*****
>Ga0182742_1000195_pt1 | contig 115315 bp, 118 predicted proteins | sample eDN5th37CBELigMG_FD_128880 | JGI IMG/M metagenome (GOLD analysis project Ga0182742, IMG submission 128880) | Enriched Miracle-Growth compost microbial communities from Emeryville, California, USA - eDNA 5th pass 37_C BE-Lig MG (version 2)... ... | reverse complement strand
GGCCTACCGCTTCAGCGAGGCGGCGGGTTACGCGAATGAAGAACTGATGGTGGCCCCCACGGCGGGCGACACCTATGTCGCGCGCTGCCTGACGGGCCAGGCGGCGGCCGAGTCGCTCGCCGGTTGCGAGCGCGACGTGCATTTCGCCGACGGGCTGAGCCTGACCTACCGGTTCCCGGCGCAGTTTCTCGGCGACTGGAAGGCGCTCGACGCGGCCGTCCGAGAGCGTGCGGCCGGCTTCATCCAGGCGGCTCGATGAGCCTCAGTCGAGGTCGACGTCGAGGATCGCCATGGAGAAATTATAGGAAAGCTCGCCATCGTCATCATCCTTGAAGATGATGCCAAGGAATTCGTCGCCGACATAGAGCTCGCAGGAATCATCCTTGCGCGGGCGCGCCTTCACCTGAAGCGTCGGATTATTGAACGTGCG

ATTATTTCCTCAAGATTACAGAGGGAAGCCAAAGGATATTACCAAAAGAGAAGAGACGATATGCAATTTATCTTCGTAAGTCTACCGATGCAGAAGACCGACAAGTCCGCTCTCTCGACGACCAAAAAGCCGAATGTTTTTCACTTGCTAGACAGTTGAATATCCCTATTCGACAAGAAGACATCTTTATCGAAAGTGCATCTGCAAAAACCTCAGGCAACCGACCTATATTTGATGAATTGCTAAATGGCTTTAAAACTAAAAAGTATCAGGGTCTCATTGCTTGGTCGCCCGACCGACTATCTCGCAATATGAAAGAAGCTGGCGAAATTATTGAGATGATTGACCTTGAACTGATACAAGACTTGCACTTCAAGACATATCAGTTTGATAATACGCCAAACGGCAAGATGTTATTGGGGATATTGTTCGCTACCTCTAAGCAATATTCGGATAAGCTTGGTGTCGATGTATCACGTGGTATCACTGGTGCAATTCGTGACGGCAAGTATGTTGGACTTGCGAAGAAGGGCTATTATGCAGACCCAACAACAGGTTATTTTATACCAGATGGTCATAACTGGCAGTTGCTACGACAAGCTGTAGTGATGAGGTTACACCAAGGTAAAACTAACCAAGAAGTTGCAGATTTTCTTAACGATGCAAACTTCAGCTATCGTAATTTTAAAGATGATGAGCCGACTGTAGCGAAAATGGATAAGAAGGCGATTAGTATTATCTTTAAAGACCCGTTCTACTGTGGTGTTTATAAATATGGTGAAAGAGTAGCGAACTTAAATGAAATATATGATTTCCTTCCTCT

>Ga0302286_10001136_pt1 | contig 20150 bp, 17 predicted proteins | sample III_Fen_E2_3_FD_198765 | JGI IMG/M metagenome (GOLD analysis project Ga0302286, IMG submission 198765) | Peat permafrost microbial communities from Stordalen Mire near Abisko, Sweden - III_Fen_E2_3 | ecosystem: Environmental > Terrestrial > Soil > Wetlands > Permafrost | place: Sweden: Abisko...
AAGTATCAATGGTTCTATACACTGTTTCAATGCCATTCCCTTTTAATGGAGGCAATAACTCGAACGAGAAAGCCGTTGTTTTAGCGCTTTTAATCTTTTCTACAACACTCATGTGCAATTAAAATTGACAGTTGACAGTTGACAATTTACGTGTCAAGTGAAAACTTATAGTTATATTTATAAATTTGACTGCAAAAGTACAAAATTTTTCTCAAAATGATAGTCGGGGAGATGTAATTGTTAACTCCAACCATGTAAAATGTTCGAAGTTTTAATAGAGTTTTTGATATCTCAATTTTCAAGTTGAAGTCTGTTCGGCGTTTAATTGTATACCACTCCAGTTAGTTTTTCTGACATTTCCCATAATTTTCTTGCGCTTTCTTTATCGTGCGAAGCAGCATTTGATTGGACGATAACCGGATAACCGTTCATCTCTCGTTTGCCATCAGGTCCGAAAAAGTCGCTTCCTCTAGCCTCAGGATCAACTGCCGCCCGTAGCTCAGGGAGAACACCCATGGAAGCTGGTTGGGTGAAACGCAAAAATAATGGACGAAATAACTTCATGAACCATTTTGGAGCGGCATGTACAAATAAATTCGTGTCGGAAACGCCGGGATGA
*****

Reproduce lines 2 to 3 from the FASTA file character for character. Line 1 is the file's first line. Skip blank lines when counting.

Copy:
GGCCTACCGCTTCAGCGAGGCGGCGGGTTACGCGAATGAAGAACTGATGGTGGCCCCCACGGCGGGCGACACCTATGTCGCGCGCTGCCTGACGGGCCAGGCGGCGGCCGAGTCGCTCGCCGGTTGCGAGCGCGACGTGCATTTCGCCGACGGGCTGAGCCTGACCTACCGGTTCCCGGCGCAGTTTCTCGGCGACTGGAAGGCGCTCGACGCGGCCGTCCGAGAGCGTGCGGCCGGCTTCATCCAGGCGGCTCGATGAGCCTCAGTCGAGGTCGACGTCGAGGATCGCCATGGAGAAATTATAGGAAAGCTCGCCATCGTCATCATCCTTGAAGATGATGCCAAGGAATTCGTCGCCGACATAGAGCTCGCAGGAATCATCCTTGCGCGGGCGCGCCTTCACCTGAAGCGTCGGATTATTGAACGTGCG

ATTATTTCCTCAAGATTACAGAGGGAAGCCAAAGGATATTACCAAAAGAGAAGAGACGATATGCAATTTATCTTCGTAAGTCTACCGATGCAGAAGACCGACAAGTCCGCTCTCTCGACGACCAAAAAGCCGAATGTTTTTCACTTGCTAGACAGTTGAATATCCCTATTCGACAAGAAGACATCTTTATCGAAAGTGCATCTGCAAAAACCTCAGGCAACCGACCTATATTTGATGAATTGCTAAATGGCTTTAAAACTAAAAAGTATCAGGGTCTCATTGCTTGGTCGCCCGACCGACTATCTCGCAATATGAAAGAAGCTGGCGAAATTATTGAGATGATTGACCTTGAACTGATACAAGACTTGCACTTCAAGACATATCAGTTTGATAATACGCCAAACGGCAAGATGTTATTGGGGATATTGTTCGCTACCTCTAAGCAATATTCGGATAAGCTTGGTGTCGATGTATCACGTGGTATCACTGGTGCAATTCGTGACGGCAAGTATGTTGGACTTGCGAAGAAGGGCTATTATGCAGACCCAACAACAGGTTATTTTATACCAGATGGTCATAACTGGCAGTTGCTACGACAAGCTGTAGTGATGAGGTTACACCAAGGTAAAACTAACCAAGAAGTTGCAGATTTTCTTAACGATGCAAACTTCAGCTATCGTAATTTTAAAGATGATGAGCCGACTGTAGCGAAAATGGATAAGAAGGCGATTAGTATTATCTTTAAAGACCCGTTCTACTGTGGTGTTTATAAATATGGTGAAAGAGTAGCGAACTTAAATGAAATATATGATTTCCTTCCTCT